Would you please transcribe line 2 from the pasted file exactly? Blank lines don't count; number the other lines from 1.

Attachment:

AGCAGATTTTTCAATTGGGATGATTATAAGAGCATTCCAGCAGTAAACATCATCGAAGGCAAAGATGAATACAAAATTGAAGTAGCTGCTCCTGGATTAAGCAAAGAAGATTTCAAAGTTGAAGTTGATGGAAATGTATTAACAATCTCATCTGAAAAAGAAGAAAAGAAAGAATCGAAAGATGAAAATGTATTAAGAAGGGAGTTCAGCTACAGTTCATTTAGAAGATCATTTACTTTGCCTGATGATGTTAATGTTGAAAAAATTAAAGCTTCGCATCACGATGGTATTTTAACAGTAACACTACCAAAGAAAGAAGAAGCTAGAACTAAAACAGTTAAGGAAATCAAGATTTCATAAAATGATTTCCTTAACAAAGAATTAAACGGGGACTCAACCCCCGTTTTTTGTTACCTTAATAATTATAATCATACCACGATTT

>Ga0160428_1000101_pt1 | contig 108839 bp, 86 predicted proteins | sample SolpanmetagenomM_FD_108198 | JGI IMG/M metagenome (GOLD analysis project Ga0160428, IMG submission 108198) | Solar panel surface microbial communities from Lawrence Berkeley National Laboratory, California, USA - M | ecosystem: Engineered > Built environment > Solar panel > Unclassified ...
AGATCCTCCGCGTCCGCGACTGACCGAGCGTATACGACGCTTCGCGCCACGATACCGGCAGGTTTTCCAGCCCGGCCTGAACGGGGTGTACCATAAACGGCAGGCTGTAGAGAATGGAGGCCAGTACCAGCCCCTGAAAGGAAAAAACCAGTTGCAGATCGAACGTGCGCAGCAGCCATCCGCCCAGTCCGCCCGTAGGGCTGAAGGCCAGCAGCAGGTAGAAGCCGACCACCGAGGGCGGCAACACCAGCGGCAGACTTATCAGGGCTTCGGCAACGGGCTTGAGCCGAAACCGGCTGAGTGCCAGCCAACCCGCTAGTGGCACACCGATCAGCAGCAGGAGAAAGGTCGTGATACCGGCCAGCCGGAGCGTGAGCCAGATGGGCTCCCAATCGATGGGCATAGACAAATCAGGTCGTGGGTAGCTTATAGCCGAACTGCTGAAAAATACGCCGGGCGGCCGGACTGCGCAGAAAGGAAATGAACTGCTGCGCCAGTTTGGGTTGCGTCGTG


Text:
>Ga0160428_1000101_pt1 | contig 108839 bp, 86 predicted proteins | sample SolpanmetagenomM_FD_108198 | JGI IMG/M metagenome (GOLD analysis project Ga0160428, IMG submission 108198) | Solar panel surface microbial communities from Lawrence Berkeley National Laboratory, California, USA - M | ecosystem: Engineered > Built environment > Solar panel > Unclassified ...